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Exp Neurol. 1997 Jul;146(1):33-45.

Expression of blood-brain barrier characteristics following neuronal loss and astroglial damage after administration of anti-Thy-1 immunotoxin.

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1
Department of Anatomy and Cell Biology, George Washington University Medical Center, Washington, DC 20037, USA.

Abstract

In most regions of the CNS, vascular endothelial cells play an important role in maintaining the composition of the neuronal microenvironment by virtue of their blood-brain barrier (BBB) characteristics. The maintenance of the endothelial BBB phenotype in vitro has been attributed primarily to astrocytes but little attention has been paid the potential role of neurons. In this study we have attempted to injure or destroy neurons and fibers of passage in a circumscribed area while leaving vascular and glial elements intact in order to determine if neurons are involved in BBB maintenance in situ. The immunotoxin OX7-SAP, a conjugate of the Thy-1 antibody OX7 and the ribosome-inactivating protein saporin, was injected into the adult rat striatum to effect neuronal death at the injection site. Although neurons and fibers of passage were destroyed within the lesion, glial cells unexpectedly were also severely injured as determined by immunohistochemical expression of several neuronal and astroglial marker proteins and ultrastructural analysis. The microvasculature remained intact, allowing a qualitative immunohistochemical analysis of several BBB markers at time points ranging from 3 to 28 days postinjection. Despite the loss of both neurons and astroglia within the lesions, the microvasculature continued to express the brain-type endothelial glucose transporter GLUT-1 at all time points examined. In contrast, the barrier to endogenous protein (rat serum albumin) and the expression of endothelial barrier antigen (EBA) decreased initially but recovered even in areas that contained minimal numbers of astroglia and neuronal elements. We conclude that intact neuronal or glial cells do not appear to be necessary for the maintenance in situ of the BBB properties examined herein.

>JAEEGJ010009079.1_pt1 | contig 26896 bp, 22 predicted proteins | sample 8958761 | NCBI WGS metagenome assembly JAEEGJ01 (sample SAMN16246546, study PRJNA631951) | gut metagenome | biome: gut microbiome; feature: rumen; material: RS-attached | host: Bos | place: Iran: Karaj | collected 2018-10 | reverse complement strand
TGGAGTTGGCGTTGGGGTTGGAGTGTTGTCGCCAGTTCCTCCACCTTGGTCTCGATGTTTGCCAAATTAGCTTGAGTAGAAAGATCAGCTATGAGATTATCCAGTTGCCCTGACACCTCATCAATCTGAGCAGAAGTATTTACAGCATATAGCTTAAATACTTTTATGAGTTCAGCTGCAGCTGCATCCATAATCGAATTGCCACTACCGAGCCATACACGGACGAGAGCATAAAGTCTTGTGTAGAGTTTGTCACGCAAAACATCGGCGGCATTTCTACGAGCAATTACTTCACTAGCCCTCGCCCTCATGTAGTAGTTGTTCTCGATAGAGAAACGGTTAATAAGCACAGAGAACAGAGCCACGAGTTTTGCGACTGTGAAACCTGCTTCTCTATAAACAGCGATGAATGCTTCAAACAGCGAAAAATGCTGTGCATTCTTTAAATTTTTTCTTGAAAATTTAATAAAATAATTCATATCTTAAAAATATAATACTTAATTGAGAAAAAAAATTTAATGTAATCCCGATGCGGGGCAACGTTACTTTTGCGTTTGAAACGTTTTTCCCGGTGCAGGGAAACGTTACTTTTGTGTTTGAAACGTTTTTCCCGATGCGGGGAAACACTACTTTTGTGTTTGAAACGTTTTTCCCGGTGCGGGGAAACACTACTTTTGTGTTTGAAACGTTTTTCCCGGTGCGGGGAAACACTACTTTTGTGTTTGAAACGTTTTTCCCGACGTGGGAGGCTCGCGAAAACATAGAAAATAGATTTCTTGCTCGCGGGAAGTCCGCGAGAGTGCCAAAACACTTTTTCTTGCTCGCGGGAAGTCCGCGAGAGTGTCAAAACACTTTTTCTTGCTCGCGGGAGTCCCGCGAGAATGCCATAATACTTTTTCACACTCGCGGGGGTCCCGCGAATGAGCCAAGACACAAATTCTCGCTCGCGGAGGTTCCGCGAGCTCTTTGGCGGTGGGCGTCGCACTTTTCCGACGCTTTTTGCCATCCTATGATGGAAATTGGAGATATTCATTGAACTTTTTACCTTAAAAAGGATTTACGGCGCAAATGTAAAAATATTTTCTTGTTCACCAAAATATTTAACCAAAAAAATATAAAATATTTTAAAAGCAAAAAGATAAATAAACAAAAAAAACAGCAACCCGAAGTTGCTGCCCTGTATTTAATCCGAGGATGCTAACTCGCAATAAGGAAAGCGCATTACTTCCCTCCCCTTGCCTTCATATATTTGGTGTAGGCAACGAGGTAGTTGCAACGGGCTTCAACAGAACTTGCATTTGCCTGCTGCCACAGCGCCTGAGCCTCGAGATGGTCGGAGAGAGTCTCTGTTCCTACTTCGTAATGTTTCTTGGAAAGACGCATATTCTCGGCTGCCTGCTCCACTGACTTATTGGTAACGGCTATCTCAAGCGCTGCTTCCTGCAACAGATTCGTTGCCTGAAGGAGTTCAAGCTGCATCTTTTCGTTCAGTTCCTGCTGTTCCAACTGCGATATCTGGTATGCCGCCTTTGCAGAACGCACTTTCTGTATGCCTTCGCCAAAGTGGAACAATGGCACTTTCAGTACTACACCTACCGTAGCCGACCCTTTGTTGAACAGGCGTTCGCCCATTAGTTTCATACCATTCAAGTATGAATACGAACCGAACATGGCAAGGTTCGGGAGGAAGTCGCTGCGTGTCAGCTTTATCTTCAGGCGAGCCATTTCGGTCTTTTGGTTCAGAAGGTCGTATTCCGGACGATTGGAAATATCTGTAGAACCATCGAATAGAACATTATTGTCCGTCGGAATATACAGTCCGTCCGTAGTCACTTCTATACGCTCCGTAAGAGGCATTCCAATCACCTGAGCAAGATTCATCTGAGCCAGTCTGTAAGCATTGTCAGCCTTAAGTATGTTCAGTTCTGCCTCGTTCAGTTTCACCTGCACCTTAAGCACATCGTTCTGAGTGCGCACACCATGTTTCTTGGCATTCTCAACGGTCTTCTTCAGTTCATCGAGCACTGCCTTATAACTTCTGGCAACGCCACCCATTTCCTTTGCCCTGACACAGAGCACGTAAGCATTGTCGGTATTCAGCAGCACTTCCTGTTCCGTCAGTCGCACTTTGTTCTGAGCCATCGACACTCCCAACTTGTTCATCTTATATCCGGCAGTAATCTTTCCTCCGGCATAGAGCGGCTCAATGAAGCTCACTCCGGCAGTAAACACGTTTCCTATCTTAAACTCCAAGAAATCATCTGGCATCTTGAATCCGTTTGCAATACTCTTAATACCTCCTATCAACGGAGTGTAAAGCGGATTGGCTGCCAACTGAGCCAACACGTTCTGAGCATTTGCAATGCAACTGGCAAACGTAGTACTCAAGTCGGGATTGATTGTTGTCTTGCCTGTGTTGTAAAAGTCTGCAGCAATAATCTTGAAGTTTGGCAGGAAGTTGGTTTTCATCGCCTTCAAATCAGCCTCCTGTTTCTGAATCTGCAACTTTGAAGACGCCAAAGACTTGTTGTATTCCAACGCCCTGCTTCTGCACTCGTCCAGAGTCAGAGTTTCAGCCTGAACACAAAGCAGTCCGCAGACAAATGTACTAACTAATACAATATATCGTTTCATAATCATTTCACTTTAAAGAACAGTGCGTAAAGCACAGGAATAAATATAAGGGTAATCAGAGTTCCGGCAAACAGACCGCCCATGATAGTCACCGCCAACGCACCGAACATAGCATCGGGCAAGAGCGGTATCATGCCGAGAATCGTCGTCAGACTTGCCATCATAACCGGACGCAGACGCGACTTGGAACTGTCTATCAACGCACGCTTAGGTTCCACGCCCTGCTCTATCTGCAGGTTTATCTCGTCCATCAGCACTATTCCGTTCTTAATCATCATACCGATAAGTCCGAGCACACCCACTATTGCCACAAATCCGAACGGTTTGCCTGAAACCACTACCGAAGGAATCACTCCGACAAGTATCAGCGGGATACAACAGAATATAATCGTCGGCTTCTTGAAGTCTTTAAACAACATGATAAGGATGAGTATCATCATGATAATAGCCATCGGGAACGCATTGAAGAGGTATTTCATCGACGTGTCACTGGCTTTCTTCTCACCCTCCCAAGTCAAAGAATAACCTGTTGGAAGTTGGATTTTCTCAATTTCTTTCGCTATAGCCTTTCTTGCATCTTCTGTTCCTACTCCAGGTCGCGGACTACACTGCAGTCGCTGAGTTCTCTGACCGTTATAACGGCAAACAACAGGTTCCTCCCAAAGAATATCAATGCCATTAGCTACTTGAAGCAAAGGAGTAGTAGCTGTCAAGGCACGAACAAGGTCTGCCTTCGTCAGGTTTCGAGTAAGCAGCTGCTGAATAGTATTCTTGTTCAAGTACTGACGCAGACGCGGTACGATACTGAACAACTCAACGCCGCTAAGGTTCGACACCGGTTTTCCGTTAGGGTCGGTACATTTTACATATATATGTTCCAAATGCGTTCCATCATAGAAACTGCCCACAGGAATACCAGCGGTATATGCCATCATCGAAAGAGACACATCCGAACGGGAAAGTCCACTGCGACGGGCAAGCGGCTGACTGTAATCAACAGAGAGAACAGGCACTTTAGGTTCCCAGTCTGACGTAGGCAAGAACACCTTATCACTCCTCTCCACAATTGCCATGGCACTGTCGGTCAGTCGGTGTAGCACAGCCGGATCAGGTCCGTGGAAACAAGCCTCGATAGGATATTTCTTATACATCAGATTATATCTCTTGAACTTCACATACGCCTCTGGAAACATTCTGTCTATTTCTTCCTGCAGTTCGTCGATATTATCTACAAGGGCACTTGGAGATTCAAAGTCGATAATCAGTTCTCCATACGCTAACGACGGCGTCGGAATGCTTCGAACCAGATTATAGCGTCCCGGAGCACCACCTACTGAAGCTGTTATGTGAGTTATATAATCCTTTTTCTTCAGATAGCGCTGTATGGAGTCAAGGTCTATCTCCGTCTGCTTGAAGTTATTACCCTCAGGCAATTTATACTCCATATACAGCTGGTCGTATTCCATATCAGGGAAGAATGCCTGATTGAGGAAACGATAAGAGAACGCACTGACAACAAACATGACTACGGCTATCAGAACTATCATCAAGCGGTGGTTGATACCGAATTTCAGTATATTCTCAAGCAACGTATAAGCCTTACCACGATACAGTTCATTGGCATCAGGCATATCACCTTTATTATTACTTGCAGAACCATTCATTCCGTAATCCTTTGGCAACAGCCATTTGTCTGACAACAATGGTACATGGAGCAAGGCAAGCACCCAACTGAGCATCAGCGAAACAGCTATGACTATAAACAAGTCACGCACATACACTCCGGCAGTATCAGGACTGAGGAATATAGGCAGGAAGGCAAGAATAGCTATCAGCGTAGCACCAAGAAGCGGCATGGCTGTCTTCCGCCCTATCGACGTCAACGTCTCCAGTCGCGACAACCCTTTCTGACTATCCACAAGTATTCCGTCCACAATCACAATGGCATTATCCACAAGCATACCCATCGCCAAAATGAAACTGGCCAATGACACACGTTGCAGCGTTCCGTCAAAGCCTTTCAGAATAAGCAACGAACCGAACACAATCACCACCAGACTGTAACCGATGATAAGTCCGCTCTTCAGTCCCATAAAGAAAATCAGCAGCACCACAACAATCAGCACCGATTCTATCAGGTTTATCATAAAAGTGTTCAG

PMID:
9225736
DOI:
10.1006/exnr.1997.6528
[Indexed for MEDLINE]
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